We need to understand that children with visual impairment themselves have too many questions to ponder upon when they realize they are different from the people around them. It is cruel to ask them stupid questions like do you see black & white or colorful dreams? Or can you recognize anybody with just their voice? Seriously, the list of stupid questions is very long. Please do not ask any of them. Just see them as a ‘child’ and not ‘visually impaired’… this way you’ll know what to say and what not to say.

Now, here comes a little tricky situation. Some people may not ask the question themselves but would never stop their children to do so. It’s true children are curious and can come up with hundreds of questions for any given thing or situation. This is their way of learning different things. BUT, childhood is also the time to learn social skills like manners and to behave. You need to teach your child to respect differences and not to bother someone with questions that may hurt the other person.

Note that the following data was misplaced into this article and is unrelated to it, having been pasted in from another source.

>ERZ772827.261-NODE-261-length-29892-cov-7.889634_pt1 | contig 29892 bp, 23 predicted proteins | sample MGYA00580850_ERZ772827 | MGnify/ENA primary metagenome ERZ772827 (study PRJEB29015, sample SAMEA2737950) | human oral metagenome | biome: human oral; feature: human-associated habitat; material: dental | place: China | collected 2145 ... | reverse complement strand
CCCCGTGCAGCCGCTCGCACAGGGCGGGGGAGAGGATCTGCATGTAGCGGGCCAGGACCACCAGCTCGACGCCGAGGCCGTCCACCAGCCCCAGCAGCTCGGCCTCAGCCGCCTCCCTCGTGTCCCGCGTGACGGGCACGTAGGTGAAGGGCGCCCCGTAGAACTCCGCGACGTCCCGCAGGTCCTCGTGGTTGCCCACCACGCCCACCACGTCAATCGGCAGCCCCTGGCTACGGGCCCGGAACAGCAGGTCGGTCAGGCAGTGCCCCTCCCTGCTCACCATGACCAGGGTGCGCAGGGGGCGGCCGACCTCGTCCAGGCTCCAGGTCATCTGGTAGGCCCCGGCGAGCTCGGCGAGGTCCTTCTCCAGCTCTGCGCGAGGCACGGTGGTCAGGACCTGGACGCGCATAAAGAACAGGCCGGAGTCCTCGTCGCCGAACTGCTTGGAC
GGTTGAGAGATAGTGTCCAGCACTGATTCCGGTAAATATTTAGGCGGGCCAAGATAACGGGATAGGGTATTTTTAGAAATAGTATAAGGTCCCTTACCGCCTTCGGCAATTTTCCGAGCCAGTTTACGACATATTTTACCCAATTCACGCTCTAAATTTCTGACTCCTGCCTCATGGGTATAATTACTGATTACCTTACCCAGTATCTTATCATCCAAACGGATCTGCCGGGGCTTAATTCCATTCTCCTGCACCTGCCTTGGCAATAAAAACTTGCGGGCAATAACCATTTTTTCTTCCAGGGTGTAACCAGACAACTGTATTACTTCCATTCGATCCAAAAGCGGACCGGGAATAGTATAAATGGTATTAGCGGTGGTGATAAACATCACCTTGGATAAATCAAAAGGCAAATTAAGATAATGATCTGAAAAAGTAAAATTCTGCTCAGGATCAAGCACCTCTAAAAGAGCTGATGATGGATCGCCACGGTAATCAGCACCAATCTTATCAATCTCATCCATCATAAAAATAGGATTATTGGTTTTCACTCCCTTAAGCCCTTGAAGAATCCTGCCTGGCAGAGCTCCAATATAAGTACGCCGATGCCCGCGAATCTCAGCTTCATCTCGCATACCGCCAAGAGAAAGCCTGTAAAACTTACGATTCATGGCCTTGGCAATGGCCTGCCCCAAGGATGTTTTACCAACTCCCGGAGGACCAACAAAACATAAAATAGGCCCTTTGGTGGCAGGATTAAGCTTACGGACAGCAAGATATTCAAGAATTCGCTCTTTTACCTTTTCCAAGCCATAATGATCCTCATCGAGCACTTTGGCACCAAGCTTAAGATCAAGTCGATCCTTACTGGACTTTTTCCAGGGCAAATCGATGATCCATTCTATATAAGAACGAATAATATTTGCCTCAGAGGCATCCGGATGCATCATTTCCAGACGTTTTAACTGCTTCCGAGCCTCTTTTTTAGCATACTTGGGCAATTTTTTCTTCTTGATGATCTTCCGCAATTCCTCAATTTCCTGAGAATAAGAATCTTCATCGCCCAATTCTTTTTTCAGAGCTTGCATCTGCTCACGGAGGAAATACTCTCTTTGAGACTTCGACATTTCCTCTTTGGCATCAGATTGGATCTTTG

2. Bullying by Other Children

Children with visual impairment often face bullying by other children. This may seem an issue that involves only children but it is not. Children who bully others for their disability are those who are not taught to respect differences. It is the duty of grown-ups, like parents and teachers, to make children understand that everyone is different and it is these differences that make the world a more beautiful place. Children should be made aware of disabilities and persons with disabilities at a very young age. They should be taught that a disability only makes a person different neither inferior nor superior.